Posts tagged ‘butterfly children’

December 25, 2010

Merry Christmas! DO Good

I don’t care how you do good, but you need to do it. Smiling at people, holding the door for someone, carrying groceries … it’s the little things. But if you are looking for a place to donate money this season, I have two places. Both work primarily with kids.

Do Good: Debra

I got an email from Daily Candy with a picture so compelling I clicked through to the site. On the DEBRA site I saw these two boys’ pictures and they reached out and grabbed me through my computer screen:

They’re precious, precious children who can’t have normal lives because of Epidermolysis Bullosa (EB), a rare genetic skin disease that causes the skin to be so fragile that the slightest friction can cause severe blistering—inside and outside the body. Severe forms of EB cause patients to live with constant pain and scarring. The worst forms of EB lead to eventual disfigurement, disability and often early death. There is no cure. The only treatment for EB is daily wound care and bandaging.

1 out of every 50,000 live births in the United States affected by EB. With skin as fragile as a butterfly wing, EB patients are dubbed “Butterfly Children.” On the outside physical wounds prevent them from normal daily activities enjoyed by other children. Debra of America is the nonprofit dedicated to research and providing help to patients and their families.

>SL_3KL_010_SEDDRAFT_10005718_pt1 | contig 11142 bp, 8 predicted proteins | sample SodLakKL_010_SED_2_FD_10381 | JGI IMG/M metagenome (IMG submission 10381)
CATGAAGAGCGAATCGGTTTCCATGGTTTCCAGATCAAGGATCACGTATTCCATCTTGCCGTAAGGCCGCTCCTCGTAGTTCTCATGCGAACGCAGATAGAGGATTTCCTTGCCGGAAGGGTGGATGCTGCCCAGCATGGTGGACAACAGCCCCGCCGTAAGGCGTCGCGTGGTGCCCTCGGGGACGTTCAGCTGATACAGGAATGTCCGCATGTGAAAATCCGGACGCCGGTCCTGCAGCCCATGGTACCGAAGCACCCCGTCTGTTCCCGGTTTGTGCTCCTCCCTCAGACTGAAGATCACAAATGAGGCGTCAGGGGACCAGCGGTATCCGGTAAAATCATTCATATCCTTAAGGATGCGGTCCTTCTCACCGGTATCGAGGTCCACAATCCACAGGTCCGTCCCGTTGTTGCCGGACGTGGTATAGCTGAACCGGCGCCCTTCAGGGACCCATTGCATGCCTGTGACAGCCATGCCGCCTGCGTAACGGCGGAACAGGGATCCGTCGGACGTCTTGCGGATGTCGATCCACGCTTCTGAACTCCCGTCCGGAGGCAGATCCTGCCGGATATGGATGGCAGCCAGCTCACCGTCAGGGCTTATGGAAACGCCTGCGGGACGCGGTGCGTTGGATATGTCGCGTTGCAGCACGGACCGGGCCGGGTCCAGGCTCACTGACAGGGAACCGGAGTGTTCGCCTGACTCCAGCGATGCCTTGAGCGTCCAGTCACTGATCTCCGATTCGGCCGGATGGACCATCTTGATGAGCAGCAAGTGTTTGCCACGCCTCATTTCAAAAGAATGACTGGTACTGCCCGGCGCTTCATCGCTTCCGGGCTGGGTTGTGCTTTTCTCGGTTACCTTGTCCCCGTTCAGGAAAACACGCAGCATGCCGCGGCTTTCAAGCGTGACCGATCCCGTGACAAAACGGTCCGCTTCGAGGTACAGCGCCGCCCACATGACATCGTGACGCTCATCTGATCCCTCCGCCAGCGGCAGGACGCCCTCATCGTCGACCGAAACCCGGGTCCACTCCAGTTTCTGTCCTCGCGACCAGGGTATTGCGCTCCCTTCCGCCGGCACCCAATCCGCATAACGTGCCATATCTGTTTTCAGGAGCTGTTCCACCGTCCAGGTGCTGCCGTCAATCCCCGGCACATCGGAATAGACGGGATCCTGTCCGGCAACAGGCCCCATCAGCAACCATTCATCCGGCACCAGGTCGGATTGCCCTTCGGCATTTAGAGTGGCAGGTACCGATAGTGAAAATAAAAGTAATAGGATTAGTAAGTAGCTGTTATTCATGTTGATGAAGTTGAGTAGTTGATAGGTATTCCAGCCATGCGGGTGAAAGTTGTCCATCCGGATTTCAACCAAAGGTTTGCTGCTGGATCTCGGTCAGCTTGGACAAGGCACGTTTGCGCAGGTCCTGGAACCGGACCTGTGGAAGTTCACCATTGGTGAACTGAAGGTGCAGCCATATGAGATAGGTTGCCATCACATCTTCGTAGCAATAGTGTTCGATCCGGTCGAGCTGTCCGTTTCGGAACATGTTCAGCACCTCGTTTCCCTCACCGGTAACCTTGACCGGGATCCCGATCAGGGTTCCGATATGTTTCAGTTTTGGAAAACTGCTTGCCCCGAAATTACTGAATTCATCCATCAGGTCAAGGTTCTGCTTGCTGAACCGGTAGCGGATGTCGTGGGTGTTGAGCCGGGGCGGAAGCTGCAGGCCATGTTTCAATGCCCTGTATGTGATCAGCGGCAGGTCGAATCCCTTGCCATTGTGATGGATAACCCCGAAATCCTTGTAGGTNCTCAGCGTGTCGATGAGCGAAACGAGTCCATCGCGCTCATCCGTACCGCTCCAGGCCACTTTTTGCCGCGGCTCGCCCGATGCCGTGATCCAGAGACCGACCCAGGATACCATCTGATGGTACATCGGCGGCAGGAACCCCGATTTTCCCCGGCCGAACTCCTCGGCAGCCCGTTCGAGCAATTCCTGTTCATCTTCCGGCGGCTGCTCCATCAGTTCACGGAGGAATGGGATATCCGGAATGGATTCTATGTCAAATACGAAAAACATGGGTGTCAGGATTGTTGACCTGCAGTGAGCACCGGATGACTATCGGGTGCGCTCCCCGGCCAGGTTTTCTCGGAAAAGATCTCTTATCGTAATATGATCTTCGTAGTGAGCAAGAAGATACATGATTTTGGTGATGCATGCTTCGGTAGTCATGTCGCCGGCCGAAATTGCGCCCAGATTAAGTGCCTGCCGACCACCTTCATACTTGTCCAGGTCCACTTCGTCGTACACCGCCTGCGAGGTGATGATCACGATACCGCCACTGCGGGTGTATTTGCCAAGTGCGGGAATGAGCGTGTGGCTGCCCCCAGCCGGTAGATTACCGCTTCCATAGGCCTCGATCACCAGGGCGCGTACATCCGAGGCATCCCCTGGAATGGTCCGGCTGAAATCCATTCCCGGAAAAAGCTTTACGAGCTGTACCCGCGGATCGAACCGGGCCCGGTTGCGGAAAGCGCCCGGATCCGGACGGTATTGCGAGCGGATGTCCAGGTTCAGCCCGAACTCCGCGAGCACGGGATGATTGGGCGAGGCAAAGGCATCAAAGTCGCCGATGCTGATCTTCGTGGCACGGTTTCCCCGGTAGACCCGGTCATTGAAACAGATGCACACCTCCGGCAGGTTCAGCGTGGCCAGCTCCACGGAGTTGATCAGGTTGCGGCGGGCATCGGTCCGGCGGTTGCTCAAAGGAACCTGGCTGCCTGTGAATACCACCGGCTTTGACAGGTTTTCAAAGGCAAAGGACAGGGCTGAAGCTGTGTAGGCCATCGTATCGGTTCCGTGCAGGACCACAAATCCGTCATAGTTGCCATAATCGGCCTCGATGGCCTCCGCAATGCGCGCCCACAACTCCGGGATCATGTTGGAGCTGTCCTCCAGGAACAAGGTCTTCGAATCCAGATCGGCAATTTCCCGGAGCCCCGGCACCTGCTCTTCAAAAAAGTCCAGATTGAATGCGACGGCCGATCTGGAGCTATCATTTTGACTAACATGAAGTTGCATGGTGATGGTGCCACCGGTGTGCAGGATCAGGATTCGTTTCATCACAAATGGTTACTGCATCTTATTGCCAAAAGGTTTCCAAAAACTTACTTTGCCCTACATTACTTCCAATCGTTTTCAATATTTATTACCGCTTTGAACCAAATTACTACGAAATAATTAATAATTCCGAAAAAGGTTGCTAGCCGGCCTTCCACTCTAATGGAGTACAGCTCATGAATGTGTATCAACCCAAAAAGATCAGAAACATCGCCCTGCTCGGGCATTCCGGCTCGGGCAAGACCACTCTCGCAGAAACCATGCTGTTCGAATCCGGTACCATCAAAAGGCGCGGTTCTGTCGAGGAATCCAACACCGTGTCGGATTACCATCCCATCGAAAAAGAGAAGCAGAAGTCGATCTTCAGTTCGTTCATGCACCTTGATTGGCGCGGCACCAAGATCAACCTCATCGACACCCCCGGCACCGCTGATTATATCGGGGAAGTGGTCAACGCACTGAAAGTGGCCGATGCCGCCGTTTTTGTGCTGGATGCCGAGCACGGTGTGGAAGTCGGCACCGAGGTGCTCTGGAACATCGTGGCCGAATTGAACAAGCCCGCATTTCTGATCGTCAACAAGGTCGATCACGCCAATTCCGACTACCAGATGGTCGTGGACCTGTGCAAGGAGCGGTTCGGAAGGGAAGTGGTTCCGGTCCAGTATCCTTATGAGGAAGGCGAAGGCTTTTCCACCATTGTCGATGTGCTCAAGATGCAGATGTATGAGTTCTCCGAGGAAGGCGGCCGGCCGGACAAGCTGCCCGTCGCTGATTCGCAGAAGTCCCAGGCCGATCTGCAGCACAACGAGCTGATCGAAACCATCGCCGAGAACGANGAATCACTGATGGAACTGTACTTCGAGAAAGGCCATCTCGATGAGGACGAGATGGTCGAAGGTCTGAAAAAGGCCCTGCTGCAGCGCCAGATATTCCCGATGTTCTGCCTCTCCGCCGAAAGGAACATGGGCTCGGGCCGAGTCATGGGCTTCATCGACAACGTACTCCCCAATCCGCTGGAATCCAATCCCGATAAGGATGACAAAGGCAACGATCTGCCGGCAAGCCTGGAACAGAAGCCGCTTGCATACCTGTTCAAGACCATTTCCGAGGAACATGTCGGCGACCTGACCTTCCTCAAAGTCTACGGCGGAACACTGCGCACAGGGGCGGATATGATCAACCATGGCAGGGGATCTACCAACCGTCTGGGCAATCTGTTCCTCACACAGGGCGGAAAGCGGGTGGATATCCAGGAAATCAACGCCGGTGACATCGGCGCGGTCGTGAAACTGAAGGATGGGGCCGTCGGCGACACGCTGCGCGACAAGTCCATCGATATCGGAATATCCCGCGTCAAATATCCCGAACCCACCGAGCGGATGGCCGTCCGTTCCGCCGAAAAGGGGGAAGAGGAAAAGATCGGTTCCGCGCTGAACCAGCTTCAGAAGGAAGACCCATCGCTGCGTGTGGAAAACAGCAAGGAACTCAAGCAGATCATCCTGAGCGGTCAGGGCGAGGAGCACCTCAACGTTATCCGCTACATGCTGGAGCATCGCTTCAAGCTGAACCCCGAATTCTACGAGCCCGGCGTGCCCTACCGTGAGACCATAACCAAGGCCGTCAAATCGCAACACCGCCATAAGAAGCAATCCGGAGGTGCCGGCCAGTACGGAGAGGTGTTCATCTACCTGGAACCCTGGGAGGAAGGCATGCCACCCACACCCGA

Click here to go to Debra, learn more, or donate.

Do Good: Fresh Air Fund

Summer camp helped shape me as a person and instill in me more self-confidence than I ever imagined. I went for 6 years as a camper and worked for 3 years as a counselor at Camp Olympia in East Texas. It was life-changing.

Think about the inner-city kids who live in NYC in high-rises (“concrete jungle where dreams are made of …”) and have no access to grass, much less the acres of horse and bike trails, lakes, and soccer fields of my youth. Whether it’s a two-week trip to the country to visit a volunteer host family, or a fun-filled and educational stay at one of the fund camps, the Fresh Air programs make for unforgettable memories for those kids – and open a world of new friendships and fresh possibilities. Fresh Air children are boys and girls, 6 to 18 years old, who live in New York City.

What do Fresh Air children enjoy?

  • Playing in the backyard
  • Laughing in the sunshine
  • Catching fireflies
  • Riding bicycles
  • Learning to swim
  • Running barefoot through the grass
  • Gazing at the stars on moonlit nights
  • Building sandcastles
  • Making new friends
  • Simple pleasures of life away from the inner-city


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